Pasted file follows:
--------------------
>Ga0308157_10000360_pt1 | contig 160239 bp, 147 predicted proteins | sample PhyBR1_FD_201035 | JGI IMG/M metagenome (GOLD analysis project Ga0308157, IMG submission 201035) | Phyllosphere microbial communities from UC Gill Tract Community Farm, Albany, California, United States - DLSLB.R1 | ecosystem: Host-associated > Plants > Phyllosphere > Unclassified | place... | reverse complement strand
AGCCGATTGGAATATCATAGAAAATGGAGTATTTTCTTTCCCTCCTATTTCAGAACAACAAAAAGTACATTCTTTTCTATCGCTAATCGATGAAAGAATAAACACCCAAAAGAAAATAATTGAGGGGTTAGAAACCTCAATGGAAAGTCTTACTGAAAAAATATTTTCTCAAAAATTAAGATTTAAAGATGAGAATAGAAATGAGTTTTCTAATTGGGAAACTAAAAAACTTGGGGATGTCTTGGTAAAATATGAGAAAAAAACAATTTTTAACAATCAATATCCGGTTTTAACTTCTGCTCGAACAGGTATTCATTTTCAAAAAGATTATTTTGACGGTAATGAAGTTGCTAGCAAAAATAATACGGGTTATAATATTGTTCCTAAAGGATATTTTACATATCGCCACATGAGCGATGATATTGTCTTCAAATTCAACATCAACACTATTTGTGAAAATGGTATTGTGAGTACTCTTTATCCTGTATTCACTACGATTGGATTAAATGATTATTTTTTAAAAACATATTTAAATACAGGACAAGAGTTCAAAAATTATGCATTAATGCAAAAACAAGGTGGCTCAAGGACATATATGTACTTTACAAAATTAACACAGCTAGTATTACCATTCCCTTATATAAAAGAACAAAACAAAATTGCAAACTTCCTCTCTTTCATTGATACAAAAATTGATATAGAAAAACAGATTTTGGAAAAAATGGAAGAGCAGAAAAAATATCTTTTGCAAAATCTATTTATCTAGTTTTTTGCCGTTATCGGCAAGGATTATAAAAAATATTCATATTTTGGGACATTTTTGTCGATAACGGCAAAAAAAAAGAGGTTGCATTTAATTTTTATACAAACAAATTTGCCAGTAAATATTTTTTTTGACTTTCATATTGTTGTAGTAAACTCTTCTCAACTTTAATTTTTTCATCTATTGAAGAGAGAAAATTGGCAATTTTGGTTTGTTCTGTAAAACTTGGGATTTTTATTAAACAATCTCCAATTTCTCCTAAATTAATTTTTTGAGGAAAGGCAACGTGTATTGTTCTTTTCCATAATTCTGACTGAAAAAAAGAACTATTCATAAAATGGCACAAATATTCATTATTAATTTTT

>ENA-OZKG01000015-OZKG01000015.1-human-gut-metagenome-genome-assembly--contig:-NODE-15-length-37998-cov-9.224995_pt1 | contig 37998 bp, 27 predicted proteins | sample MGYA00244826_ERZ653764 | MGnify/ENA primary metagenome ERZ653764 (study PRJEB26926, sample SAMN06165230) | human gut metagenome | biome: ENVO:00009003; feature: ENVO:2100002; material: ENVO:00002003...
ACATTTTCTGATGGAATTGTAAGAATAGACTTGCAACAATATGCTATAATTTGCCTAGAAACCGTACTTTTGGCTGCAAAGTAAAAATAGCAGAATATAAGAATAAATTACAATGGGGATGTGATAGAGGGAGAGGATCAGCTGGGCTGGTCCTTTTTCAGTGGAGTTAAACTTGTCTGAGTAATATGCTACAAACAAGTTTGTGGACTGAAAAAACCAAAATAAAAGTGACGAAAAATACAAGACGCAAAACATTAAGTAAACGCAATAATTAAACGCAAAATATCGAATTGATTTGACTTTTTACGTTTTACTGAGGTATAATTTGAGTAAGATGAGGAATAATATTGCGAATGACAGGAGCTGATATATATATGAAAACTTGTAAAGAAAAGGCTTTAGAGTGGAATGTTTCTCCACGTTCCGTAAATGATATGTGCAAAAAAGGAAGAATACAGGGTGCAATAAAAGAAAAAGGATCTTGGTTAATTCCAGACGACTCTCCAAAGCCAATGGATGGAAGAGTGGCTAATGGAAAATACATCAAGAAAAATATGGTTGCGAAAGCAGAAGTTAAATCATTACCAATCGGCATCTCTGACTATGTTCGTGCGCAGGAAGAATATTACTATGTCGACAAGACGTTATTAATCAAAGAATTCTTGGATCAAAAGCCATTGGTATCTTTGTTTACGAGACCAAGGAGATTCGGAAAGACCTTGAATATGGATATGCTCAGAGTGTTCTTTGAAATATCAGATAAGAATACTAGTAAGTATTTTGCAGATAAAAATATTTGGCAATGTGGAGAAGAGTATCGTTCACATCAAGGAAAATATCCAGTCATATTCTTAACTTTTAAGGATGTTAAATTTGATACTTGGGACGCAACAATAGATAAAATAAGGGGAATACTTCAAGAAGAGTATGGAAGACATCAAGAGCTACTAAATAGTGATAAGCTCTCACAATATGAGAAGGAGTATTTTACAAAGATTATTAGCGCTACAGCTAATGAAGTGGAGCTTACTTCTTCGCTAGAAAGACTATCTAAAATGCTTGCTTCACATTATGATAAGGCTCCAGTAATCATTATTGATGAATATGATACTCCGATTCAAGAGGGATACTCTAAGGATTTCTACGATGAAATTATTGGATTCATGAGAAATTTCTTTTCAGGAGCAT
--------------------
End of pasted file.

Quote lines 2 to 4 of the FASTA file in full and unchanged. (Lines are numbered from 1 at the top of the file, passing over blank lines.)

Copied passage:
AGCCGATTGGAATATCATAGAAAATGGAGTATTTTCTTTCCCTCCTATTTCAGAACAACAAAAAGTACATTCTTTTCTATCGCTAATCGATGAAAGAATAAACACCCAAAAGAAAATAATTGAGGGGTTAGAAACCTCAATGGAAAGTCTTACTGAAAAAATATTTTCTCAAAAATTAAGATTTAAAGATGAGAATAGAAATGAGTTTTCTAATTGGGAAACTAAAAAACTTGGGGATGTCTTGGTAAAATATGAGAAAAAAACAATTTTTAACAATCAATATCCGGTTTTAACTTCTGCTCGAACAGGTATTCATTTTCAAAAAGATTATTTTGACGGTAATGAAGTTGCTAGCAAAAATAATACGGGTTATAATATTGTTCCTAAAGGATATTTTACATATCGCCACATGAGCGATGATATTGTCTTCAAATTCAACATCAACACTATTTGTGAAAATGGTATTGTGAGTACTCTTTATCCTGTATTCACTACGATTGGATTAAATGATTATTTTTTAAAAACATATTTAAATACAGGACAAGAGTTCAAAAATTATGCATTAATGCAAAAACAAGGTGGCTCAAGGACATATATGTACTTTACAAAATTAACACAGCTAGTATTACCATTCCCTTATATAAAAGAACAAAACAAAATTGCAAACTTCCTCTCTTTCATTGATACAAAAATTGATATAGAAAAACAGATTTTGGAAAAAATGGAAGAGCAGAAAAAATATCTTTTGCAAAATCTATTTATCTAGTTTTTTGCCGTTATCGGCAAGGATTATAAAAAATATTCATATTTTGGGACATTTTTGTCGATAACGGCAAAAAAAAAGAGGTTGCATTTAATTTTTATACAAACAAATTTGCCAGTAAATATTTTTTTTGACTTTCATATTGTTGTAGTAAACTCTTCTCAACTTTAATTTTTTCATCTATTGAAGAGAGAAAATTGGCAATTTTGGTTTGTTCTGTAAAACTTGGGATTTTTATTAAACAATCTCCAATTTCTCCTAAATTAATTTTTTGAGGAAAGGCAACGTGTATTGTTCTTTTCCATAATTCTGACTGAAAAAAAGAACTATTCATAAAATGGCACAAATATTCATTATTAATTTTT

>ENA-OZKG01000015-OZKG01000015.1-human-gut-metagenome-genome-assembly--contig:-NODE-15-length-37998-cov-9.224995_pt1 | contig 37998 bp, 27 predicted proteins | sample MGYA00244826_ERZ653764 | MGnify/ENA primary metagenome ERZ653764 (study PRJEB26926, sample SAMN06165230) | human gut metagenome | biome: ENVO:00009003; feature: ENVO:2100002; material: ENVO:00002003...
ACATTTTCTGATGGAATTGTAAGAATAGACTTGCAACAATATGCTATAATTTGCCTAGAAACCGTACTTTTGGCTGCAAAGTAAAAATAGCAGAATATAAGAATAAATTACAATGGGGATGTGATAGAGGGAGAGGATCAGCTGGGCTGGTCCTTTTTCAGTGGAGTTAAACTTGTCTGAGTAATATGCTACAAACAAGTTTGTGGACTGAAAAAACCAAAATAAAAGTGACGAAAAATACAAGACGCAAAACATTAAGTAAACGCAATAATTAAACGCAAAATATCGAATTGATTTGACTTTTTACGTTTTACTGAGGTATAATTTGAGTAAGATGAGGAATAATATTGCGAATGACAGGAGCTGATATATATATGAAAACTTGTAAAGAAAAGGCTTTAGAGTGGAATGTTTCTCCACGTTCCGTAAATGATATGTGCAAAAAAGGAAGAATACAGGGTGCAATAAAAGAAAAAGGATCTTGGTTAATTCCAGACGACTCTCCAAAGCCAATGGATGGAAGAGTGGCTAATGGAAAATACATCAAGAAAAATATGGTTGCGAAAGCAGAAGTTAAATCATTACCAATCGGCATCTCTGACTATGTTCGTGCGCAGGAAGAATATTACTATGTCGACAAGACGTTATTAATCAAAGAATTCTTGGATCAAAAGCCATTGGTATCTTTGTTTACGAGACCAAGGAGATTCGGAAAGACCTTGAATATGGATATGCTCAGAGTGTTCTTTGAAATATCAGATAAGAATACTAGTAAGTATTTTGCAGATAAAAATATTTGGCAATGTGGAGAAGAGTATCGTTCACATCAAGGAAAATATCCAGTCATATTCTTAACTTTTAAGGATGTTAAATTTGATACTTGGGACGCAACAATAGATAAAATAAGGGGAATACTTCAAGAAGAGTATGGAAGACATCAAGAGCTACTAAATAGTGATAAGCTCTCACAATATGAGAAGGAGTATTTTACAAAGATTATTAGCGCTACAGCTAATGAAGTGGAGCTTACTTCTTCGCTAGAAAGACTATCTAAAATGCTTGCTTCACATTATGATAAGGCTCCAGTAATCATTATTGATGAATATGATACTCCGATTCAAGAGGGATACTCTAAGGATTTCTACGATGAAATTATTGGATTCATGAGAAATTTCTTTTCAGGAGCAT